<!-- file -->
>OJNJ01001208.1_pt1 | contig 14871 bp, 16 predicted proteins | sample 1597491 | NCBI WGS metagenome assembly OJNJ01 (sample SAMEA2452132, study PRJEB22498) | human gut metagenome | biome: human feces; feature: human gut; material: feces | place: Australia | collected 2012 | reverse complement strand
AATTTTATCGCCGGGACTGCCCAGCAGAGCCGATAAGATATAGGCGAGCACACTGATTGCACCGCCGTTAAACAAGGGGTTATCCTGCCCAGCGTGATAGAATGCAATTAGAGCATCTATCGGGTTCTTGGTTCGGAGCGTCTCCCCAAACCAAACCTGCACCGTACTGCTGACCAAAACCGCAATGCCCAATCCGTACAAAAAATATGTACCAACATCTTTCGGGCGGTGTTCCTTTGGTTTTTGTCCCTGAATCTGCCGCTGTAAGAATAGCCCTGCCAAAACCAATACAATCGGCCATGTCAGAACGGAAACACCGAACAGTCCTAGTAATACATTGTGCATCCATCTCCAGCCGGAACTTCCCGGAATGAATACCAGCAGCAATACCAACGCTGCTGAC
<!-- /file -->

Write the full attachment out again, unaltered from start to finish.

>OJNJ01001208.1_pt1 | contig 14871 bp, 16 predicted proteins | sample 1597491 | NCBI WGS metagenome assembly OJNJ01 (sample SAMEA2452132, study PRJEB22498) | human gut metagenome | biome: human feces; feature: human gut; material: feces | place: Australia | collected 2012 | reverse complement strand
AATTTTATCGCCGGGACTGCCCAGCAGAGCCGATAAGATATAGGCGAGCACACTGATTGCACCGCCGTTAAACAAGGGGTTATCCTGCCCAGCGTGATAGAATGCAATTAGAGCATCTATCGGGTTCTTGGTTCGGAGCGTCTCCCCAAACCAAACCTGCACCGTACTGCTGACCAAAACCGCAATGCCCAATCCGTACAAAAAATATGTACCAACATCTTTCGGGCGGTGTTCCTTTGGTTTTTGTCCCTGAATCTGCCGCTGTAAGAATAGCCCTGCCAAAACCAATACAATCGGCCATGTCAGAACGGAAACACCGAACAGTCCTAGTAATACATTGTGCATCCATCTCCAGCCGGAACTTCCCGGAATGAATACCAGCAGCAATACCAACGCTGCTGAC